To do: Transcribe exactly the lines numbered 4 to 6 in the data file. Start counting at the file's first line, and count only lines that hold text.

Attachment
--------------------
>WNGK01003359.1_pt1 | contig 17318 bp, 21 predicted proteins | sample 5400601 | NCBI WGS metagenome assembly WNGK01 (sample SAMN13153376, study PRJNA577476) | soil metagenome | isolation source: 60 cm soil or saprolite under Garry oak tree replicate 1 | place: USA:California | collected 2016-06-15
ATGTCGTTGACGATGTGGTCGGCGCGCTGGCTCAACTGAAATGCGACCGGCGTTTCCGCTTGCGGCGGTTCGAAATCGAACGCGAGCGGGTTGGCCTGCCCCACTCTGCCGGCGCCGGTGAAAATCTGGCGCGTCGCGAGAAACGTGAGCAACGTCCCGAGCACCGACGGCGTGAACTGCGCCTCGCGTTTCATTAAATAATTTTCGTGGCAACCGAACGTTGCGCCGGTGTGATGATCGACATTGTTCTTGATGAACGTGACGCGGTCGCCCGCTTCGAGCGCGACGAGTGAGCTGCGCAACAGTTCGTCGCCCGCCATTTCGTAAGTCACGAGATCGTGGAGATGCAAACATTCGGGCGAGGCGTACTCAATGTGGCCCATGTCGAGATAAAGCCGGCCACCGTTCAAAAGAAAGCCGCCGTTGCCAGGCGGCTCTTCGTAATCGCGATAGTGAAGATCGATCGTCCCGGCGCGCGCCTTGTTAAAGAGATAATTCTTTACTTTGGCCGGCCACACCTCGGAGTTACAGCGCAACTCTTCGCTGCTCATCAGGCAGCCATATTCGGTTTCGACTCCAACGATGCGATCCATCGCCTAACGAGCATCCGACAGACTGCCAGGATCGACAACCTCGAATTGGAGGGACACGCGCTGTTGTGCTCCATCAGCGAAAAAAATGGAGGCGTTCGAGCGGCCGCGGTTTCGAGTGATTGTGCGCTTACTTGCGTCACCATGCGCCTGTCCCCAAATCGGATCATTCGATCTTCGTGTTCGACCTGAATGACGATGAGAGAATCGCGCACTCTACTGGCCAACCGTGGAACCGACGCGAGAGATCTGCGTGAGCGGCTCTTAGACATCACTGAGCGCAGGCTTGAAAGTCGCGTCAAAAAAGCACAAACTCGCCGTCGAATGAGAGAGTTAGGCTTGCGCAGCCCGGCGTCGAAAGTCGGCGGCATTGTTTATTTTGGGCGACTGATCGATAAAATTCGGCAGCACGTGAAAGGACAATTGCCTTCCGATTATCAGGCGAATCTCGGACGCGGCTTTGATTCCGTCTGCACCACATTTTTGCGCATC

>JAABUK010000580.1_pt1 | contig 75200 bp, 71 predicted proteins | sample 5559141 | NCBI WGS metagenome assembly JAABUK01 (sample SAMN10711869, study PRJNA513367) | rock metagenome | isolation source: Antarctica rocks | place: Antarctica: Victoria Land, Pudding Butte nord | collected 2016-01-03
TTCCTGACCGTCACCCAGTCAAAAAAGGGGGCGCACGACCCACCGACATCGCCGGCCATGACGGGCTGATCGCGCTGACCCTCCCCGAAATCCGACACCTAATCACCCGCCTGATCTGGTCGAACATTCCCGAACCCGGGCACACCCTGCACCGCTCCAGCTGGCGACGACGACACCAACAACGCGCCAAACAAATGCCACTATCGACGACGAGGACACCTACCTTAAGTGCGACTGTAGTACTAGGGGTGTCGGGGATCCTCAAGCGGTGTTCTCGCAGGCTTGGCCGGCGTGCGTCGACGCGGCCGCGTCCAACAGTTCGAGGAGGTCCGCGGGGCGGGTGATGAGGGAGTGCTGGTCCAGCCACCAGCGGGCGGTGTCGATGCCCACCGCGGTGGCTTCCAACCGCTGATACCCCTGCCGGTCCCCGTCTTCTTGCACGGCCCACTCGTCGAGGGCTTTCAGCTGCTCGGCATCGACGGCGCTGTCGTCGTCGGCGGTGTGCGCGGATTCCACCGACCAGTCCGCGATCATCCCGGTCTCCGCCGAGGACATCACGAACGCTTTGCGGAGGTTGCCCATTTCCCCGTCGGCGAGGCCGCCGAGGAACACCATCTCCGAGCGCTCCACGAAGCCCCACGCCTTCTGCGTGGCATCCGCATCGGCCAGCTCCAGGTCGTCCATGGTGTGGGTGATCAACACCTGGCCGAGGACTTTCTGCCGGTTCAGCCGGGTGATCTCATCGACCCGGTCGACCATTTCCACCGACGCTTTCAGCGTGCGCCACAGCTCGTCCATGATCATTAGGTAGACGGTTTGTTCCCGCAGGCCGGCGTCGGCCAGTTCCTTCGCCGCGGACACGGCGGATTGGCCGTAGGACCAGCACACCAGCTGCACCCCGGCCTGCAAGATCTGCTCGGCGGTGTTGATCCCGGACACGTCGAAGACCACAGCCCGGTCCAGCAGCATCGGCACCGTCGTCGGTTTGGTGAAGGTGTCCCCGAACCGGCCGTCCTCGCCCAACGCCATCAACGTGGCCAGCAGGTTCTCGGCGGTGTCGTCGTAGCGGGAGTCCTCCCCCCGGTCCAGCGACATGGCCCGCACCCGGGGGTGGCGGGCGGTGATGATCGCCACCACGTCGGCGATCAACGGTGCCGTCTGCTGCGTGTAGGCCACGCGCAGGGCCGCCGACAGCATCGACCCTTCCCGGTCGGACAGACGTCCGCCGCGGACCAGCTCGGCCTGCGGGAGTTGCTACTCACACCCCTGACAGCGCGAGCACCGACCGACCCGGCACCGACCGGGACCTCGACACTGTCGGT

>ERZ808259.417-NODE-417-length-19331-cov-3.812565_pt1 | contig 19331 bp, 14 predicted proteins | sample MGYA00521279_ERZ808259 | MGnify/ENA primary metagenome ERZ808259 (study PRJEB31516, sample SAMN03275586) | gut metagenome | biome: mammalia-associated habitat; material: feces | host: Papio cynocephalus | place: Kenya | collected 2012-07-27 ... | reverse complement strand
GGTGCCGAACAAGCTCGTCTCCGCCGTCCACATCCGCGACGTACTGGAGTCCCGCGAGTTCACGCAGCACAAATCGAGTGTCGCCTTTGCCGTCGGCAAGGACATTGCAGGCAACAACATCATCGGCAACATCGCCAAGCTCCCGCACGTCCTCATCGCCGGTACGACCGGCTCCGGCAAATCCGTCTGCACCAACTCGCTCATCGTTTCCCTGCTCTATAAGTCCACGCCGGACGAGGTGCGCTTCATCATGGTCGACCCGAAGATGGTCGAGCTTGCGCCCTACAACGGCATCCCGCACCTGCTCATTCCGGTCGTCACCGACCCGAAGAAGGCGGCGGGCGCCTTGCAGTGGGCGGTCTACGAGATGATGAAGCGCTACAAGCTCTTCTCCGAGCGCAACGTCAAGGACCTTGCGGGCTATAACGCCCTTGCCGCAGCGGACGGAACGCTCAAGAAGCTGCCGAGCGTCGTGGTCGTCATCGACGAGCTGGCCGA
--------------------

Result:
TTCCTGACCGTCACCCAGTCAAAAAAGGGGGCGCACGACCCACCGACATCGCCGGCCATGACGGGCTGATCGCGCTGACCCTCCCCGAAATCCGACACCTAATCACCCGCCTGATCTGGTCGAACATTCCCGAACCCGGGCACACCCTGCACCGCTCCAGCTGGCGACGACGACACCAACAACGCGCCAAACAAATGCCACTATCGACGACGAGGACACCTACCTTAAGTGCGACTGTAGTACTAGGGGTGTCGGGGATCCTCAAGCGGTGTTCTCGCAGGCTTGGCCGGCGTGCGTCGACGCGGCCGCGTCCAACAGTTCGAGGAGGTCCGCGGGGCGGGTGATGAGGGAGTGCTGGTCCAGCCACCAGCGGGCGGTGTCGATGCCCACCGCGGTGGCTTCCAACCGCTGATACCCCTGCCGGTCCCCGTCTTCTTGCACGGCCCACTCGTCGAGGGCTTTCAGCTGCTCGGCATCGACGGCGCTGTCGTCGTCGGCGGTGTGCGCGGATTCCACCGACCAGTCCGCGATCATCCCGGTCTCCGCCGAGGACATCACGAACGCTTTGCGGAGGTTGCCCATTTCCCCGTCGGCGAGGCCGCCGAGGAACACCATCTCCGAGCGCTCCACGAAGCCCCACGCCTTCTGCGTGGCATCCGCATCGGCCAGCTCCAGGTCGTCCATGGTGTGGGTGATCAACACCTGGCCGAGGACTTTCTGCCGGTTCAGCCGGGTGATCTCATCGACCCGGTCGACCATTTCCACCGACGCTTTCAGCGTGCGCCACAGCTCGTCCATGATCATTAGGTAGACGGTTTGTTCCCGCAGGCCGGCGTCGGCCAGTTCCTTCGCCGCGGACACGGCGGATTGGCCGTAGGACCAGCACACCAGCTGCACCCCGGCCTGCAAGATCTGCTCGGCGGTGTTGATCCCGGACACGTCGAAGACCACAGCCCGGTCCAGCAGCATCGGCACCGTCGTCGGTTTGGTGAAGGTGTCCCCGAACCGGCCGTCCTCGCCCAACGCCATCAACGTGGCCAGCAGGTTCTCGGCGGTGTCGTCGTAGCGGGAGTCCTCCCCCCGGTCCAGCGACATGGCCCGCACCCGGGGGTGGCGGGCGGTGATGATCGCCACCACGTCGGCGATCAACGGTGCCGTCTGCTGCGTGTAGGCCACGCGCAGGGCCGCCGACAGCATCGACCCTTCCCGGTCGGACAGACGTCCGCCGCGGACCAGCTCGGCCTGCGGGAGTTGCTACTCACACCCCTGACAGCGCGAGCACCGACCGACCCGGCACCGACCGGGACCTCGACACTGTCGGT

>ERZ808259.417-NODE-417-length-19331-cov-3.812565_pt1 | contig 19331 bp, 14 predicted proteins | sample MGYA00521279_ERZ808259 | MGnify/ENA primary metagenome ERZ808259 (study PRJEB31516, sample SAMN03275586) | gut metagenome | biome: mammalia-associated habitat; material: feces | host: Papio cynocephalus | place: Kenya | collected 2012-07-27 ... | reverse complement strand
GGTGCCGAACAAGCTCGTCTCCGCCGTCCACATCCGCGACGTACTGGAGTCCCGCGAGTTCACGCAGCACAAATCGAGTGTCGCCTTTGCCGTCGGCAAGGACATTGCAGGCAACAACATCATCGGCAACATCGCCAAGCTCCCGCACGTCCTCATCGCCGGTACGACCGGCTCCGGCAAATCCGTCTGCACCAACTCGCTCATCGTTTCCCTGCTCTATAAGTCCACGCCGGACGAGGTGCGCTTCATCATGGTCGACCCGAAGATGGTCGAGCTTGCGCCCTACAACGGCATCCCGCACCTGCTCATTCCGGTCGTCACCGACCCGAAGAAGGCGGCGGGCGCCTTGCAGTGGGCGGTCTACGAGATGATGAAGCGCTACAAGCTCTTCTCCGAGCGCAACGTCAAGGACCTTGCGGGCTATAACGCCCTTGCCGCAGCGGACGGAACGCTCAAGAAGCTGCCGAGCGTCGTGGTCGTCATCGACGAGCTGGCCGA